MINSK -- Opposition activists in the Belarusian capital began December 6 with 5,000 meters of colorful ribbon and a plan to hand out individual segments to anyone willing to pin on their lapel or to tie around their ponytail.
Sounds harmless enough. Except the ribbons, based on a Belarusian folk embroidery pattern, are red-and-white -- colors that have become synonymous with the country's long-simmering opposition to President Alyaksandr Lukashenka and his dictatorial 20-year rule.
The campaign -- hashtagged #беларускаястужка, or "Belarusian ribbon" -- enjoyed an enthusiastic online reception, with dozens of Belarusians posting photographs and selfies with the ribbon appearing in the form of headbands, bracelets, zipper ornaments, and even a tidy bow tied onto a bird feeder.
One tweet showed the vast shipment of red-and-white ribbons still on the spool, exclaiming: "That's ribbon! All that is ribbon!"
The protest, organized by ART-Estate, a nonprofit group promoting Belarusian culture, comes as ribbons have taken on enormous political significance in neighboring Ukraine.
Kyiv supporters now regularly don the yellow-and-blue of the national flag, and their pro-Kremlin opponents wearing the orange-and-black St. George's ribbon symbolizing Russian military valor.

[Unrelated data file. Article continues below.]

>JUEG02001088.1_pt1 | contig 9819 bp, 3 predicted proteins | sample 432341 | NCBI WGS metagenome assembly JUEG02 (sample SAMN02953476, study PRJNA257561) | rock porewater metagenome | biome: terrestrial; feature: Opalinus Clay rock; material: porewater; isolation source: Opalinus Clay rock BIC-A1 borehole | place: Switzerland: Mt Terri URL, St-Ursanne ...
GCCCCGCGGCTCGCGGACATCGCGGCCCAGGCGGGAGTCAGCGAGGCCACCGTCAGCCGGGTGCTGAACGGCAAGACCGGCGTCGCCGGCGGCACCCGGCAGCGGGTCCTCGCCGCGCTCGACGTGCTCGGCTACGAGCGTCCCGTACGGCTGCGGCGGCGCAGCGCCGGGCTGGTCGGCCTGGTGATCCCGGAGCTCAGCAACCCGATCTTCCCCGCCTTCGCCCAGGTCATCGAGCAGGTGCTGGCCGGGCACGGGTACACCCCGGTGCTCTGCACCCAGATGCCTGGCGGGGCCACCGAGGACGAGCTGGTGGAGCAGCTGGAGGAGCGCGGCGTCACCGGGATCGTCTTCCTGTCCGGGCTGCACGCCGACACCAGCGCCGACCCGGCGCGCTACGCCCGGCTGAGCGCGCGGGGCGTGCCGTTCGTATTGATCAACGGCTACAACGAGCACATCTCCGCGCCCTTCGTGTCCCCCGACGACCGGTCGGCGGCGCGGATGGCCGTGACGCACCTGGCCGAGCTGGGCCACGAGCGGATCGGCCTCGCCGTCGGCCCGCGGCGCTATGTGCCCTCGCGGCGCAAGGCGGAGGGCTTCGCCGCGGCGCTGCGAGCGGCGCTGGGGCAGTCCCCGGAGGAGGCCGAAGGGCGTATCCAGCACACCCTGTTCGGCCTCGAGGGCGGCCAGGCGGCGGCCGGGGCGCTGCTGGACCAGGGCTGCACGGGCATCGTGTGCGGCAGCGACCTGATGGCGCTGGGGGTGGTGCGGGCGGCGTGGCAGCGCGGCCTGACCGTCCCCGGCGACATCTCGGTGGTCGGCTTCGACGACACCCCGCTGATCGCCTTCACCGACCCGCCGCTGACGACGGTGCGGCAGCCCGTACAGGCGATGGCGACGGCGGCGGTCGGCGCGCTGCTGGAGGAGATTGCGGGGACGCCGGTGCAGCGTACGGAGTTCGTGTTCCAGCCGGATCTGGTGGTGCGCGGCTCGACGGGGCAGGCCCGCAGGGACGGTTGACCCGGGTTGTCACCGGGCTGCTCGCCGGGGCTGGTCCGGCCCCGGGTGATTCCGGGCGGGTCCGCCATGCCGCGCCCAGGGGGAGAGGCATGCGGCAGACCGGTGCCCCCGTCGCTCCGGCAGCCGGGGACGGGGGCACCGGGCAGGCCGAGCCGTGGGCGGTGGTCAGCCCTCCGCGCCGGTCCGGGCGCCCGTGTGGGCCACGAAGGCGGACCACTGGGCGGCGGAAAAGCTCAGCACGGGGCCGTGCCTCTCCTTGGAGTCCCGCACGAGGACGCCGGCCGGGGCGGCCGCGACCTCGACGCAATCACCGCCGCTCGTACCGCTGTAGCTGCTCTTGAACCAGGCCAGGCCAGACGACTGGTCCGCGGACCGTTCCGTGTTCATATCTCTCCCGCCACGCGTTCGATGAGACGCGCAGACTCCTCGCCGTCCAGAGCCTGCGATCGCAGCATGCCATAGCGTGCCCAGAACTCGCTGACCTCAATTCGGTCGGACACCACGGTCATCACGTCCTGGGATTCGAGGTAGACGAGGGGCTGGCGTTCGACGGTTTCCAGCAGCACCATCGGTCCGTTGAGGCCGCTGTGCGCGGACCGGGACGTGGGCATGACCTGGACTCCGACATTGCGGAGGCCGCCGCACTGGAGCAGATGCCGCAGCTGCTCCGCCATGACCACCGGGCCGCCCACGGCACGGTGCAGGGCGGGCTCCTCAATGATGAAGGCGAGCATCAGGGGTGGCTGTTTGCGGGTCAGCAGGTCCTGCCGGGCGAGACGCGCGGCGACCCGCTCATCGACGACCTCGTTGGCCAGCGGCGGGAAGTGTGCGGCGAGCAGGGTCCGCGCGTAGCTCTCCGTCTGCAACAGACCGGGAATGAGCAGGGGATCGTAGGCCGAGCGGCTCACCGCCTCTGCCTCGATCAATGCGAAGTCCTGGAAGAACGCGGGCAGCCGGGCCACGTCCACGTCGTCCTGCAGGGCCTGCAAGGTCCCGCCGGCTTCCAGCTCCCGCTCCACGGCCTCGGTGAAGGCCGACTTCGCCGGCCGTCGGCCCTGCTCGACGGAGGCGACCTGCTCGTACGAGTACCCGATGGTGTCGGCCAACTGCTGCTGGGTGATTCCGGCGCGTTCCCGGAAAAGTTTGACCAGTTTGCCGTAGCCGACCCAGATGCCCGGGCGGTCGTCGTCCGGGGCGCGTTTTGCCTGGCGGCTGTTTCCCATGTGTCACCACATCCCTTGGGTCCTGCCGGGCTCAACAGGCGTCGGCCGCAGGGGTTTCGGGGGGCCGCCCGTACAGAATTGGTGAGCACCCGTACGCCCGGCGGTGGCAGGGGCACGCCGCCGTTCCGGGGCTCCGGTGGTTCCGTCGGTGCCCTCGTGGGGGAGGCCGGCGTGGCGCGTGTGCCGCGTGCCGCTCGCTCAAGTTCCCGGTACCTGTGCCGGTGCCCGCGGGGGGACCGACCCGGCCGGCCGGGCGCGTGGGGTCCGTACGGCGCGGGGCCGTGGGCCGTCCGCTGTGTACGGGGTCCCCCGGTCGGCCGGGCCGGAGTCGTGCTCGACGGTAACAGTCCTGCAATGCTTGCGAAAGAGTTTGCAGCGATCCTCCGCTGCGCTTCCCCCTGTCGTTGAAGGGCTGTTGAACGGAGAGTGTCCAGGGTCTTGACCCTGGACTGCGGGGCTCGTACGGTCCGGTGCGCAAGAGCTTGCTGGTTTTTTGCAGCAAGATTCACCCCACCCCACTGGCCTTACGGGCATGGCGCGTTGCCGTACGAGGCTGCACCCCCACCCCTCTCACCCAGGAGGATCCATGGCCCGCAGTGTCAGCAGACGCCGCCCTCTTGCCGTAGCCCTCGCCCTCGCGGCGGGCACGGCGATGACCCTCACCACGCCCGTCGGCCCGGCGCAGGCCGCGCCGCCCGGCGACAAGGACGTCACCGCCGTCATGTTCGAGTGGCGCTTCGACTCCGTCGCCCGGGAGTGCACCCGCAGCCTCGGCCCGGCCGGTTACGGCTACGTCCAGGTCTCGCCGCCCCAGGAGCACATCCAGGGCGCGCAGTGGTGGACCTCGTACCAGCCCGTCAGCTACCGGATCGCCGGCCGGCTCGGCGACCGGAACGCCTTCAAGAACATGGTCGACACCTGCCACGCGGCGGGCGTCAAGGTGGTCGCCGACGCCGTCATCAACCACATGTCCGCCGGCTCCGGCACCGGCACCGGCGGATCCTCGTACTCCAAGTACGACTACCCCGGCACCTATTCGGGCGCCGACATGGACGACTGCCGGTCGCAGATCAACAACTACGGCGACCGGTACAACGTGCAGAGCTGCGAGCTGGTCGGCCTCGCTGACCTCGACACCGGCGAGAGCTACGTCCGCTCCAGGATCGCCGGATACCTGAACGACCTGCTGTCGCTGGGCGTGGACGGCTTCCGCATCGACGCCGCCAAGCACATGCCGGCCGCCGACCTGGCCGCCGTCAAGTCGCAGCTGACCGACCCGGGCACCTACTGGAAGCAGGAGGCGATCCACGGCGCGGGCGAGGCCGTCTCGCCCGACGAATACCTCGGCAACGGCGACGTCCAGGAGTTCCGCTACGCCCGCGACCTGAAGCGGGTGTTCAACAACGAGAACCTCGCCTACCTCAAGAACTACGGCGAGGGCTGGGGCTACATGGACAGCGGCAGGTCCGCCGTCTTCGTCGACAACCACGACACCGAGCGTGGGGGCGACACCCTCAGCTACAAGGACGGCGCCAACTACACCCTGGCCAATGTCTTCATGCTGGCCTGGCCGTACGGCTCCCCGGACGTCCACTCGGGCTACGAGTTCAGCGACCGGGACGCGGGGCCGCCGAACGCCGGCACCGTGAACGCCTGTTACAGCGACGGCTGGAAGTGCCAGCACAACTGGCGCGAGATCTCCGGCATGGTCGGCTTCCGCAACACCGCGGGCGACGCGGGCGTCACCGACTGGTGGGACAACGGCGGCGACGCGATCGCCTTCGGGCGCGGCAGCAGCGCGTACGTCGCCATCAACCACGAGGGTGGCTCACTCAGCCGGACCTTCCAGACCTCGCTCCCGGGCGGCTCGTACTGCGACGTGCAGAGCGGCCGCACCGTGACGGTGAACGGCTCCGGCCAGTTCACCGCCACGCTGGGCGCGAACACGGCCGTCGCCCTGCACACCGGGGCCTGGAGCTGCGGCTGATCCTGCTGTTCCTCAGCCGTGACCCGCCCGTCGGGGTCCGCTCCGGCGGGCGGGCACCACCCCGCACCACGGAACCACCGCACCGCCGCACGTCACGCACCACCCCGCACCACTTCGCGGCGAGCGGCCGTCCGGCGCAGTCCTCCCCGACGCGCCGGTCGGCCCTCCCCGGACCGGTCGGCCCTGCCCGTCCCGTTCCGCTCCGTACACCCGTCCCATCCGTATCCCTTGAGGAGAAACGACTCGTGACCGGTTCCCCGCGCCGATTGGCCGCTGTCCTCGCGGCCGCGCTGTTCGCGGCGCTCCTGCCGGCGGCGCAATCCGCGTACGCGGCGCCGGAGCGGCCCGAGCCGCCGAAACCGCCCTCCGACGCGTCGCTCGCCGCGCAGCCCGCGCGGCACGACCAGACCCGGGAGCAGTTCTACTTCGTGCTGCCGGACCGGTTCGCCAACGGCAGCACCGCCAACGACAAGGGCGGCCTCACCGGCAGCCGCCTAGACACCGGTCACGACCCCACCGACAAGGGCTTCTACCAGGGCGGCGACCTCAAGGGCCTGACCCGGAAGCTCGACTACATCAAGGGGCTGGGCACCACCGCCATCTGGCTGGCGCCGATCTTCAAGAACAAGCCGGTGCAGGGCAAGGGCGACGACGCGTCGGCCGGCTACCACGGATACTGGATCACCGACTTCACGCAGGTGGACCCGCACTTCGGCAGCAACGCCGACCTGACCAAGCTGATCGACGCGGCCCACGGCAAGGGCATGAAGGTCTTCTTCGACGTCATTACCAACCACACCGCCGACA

Lukashenka, who maintains a delicate balancing act between Russia and the West, has shown an aversion to all political symbolism emanating from the Ukraine war.
During Belarus's Victory Day celebrations in May, he surprised many by banning public display of the St. George colors.
And in November, Minsk police forced concert-goers listening to a popular Ukrainian rock band to hand over yellow-and-blue flags and blocked others dressed in Ukrainian colors from even entering.
But Lukashenka's distaste for other countries' colors pale next to his aversion to the Belarusian opposition's red-and-white, which has been banned from public display for years.
The red-and-white combination harkens back to the flag once used by the Belarusian People's Republic, the short-lived independent Belarusian state that lasted from just 1918-19.
The republic's flag, two horizontal white stripes sandwiching a single stripe of red, has since been embraced by the political opposition in post-Soviet Belarus, which is angered by the marginalization of Belarusian language and culture by Lukashenka, who speaks Russian.
The International Ice Hockey Federation has repeatedly banned displays of the white-red-white flag at world championship events, saying it represents a political symbol. Only Belarus's official flag -- a red-and-green bicolor with red-and-white embroidery on the hoist -- is allowed to be shown at sporting events outside the country.
Members of ART-Estate said the December 6 handout was timed to generated excitement ahead of the so-called Den Vyshyvanka, or Day of Embroidery, when Minsk's Palace of Arts will host master classes, shops, and games celebrating the traditional Belarusian handiwork on December 13.
Such explanations did little to reassure the Minsk police, who detained four people participating in the ribbon handout. All four were released after several hours, after the police had searched their belongings and seized 30 ribbons.
A tweet from RFE/RL's Belarus Service, saying: "Everyone to be arrested, time to disperse."